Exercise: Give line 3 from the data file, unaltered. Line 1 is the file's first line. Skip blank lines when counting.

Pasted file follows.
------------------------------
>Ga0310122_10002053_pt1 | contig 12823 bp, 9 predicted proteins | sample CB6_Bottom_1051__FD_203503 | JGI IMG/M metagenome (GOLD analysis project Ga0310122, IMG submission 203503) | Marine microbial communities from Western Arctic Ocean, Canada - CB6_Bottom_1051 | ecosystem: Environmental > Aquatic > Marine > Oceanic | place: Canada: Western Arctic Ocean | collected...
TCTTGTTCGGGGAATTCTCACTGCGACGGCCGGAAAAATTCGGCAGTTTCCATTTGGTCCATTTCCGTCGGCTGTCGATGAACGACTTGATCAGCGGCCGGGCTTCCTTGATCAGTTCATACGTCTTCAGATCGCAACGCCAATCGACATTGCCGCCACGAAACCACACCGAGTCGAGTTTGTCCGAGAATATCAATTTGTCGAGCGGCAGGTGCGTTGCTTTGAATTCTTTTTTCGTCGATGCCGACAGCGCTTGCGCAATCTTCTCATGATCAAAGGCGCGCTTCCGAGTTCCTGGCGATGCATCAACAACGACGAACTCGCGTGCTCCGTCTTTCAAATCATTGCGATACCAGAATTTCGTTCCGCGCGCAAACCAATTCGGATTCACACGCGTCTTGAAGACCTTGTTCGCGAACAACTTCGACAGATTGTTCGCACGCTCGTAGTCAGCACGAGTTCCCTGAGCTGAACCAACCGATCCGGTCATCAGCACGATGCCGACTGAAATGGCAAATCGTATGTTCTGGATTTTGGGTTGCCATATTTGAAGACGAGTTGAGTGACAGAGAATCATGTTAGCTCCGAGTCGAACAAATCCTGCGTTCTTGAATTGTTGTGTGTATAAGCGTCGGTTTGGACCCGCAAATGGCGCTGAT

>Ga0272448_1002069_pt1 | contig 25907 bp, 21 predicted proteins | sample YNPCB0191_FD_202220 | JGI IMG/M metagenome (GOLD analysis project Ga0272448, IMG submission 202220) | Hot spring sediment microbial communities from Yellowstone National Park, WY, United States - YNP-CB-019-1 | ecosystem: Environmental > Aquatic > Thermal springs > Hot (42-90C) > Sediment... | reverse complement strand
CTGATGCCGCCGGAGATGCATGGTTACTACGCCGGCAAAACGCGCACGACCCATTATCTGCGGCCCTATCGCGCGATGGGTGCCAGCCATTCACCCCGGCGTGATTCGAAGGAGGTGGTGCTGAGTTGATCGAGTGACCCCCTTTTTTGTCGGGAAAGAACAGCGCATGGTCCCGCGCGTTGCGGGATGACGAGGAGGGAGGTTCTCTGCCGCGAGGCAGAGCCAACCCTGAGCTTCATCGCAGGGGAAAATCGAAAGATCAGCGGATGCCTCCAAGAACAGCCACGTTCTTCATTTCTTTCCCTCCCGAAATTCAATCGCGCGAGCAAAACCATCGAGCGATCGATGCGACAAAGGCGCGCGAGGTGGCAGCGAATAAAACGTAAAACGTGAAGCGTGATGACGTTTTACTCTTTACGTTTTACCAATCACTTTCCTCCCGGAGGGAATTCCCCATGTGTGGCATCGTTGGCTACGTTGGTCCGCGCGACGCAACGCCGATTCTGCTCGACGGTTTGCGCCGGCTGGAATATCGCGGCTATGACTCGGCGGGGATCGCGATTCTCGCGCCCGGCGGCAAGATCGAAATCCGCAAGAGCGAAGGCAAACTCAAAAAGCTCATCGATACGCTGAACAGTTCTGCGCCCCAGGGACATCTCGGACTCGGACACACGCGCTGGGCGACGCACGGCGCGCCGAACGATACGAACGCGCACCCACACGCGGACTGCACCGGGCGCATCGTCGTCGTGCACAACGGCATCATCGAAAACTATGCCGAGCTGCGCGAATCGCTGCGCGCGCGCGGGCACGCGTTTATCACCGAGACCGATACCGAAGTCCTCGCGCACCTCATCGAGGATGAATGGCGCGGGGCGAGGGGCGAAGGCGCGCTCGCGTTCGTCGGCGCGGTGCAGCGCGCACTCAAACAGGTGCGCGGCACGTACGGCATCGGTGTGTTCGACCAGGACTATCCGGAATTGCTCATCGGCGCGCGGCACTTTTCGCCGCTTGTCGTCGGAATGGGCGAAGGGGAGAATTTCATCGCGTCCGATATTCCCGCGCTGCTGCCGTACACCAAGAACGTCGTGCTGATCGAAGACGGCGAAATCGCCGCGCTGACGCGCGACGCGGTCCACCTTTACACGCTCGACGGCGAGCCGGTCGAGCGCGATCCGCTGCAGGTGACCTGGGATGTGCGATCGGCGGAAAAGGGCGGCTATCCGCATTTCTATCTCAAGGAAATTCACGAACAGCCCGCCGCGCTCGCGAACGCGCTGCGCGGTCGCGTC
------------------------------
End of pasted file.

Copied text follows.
>Ga0272448_1002069_pt1 | contig 25907 bp, 21 predicted proteins | sample YNPCB0191_FD_202220 | JGI IMG/M metagenome (GOLD analysis project Ga0272448, IMG submission 202220) | Hot spring sediment microbial communities from Yellowstone National Park, WY, United States - YNP-CB-019-1 | ecosystem: Environmental > Aquatic > Thermal springs > Hot (42-90C) > Sediment... | reverse complement strand